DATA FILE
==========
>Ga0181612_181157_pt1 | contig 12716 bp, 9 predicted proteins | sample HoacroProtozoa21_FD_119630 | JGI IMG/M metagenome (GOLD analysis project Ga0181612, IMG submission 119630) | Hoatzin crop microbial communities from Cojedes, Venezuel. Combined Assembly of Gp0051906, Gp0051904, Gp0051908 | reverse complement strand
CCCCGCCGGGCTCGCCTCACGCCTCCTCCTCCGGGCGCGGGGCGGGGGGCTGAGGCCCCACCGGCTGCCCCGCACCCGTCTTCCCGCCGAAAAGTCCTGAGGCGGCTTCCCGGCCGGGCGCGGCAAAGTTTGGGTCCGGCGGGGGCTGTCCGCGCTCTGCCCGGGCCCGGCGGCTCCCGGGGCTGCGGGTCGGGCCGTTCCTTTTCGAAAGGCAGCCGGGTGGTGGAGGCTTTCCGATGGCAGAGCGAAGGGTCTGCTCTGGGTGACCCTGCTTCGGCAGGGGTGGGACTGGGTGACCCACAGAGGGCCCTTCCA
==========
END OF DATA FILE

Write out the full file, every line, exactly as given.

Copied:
>Ga0181612_181157_pt1 | contig 12716 bp, 9 predicted proteins | sample HoacroProtozoa21_FD_119630 | JGI IMG/M metagenome (GOLD analysis project Ga0181612, IMG submission 119630) | Hoatzin crop microbial communities from Cojedes, Venezuel. Combined Assembly of Gp0051906, Gp0051904, Gp0051908 | reverse complement strand
CCCCGCCGGGCTCGCCTCACGCCTCCTCCTCCGGGCGCGGGGCGGGGGGCTGAGGCCCCACCGGCTGCCCCGCACCCGTCTTCCCGCCGAAAAGTCCTGAGGCGGCTTCCCGGCCGGGCGCGGCAAAGTTTGGGTCCGGCGGGGGCTGTCCGCGCTCTGCCCGGGCCCGGCGGCTCCCGGGGCTGCGGGTCGGGCCGTTCCTTTTCGAAAGGCAGCCGGGTGGTGGAGGCTTTCCGATGGCAGAGCGAAGGGTCTGCTCTGGGTGACCCTGCTTCGGCAGGGGTGGGACTGGGTGACCCACAGAGGGCCCTTCCA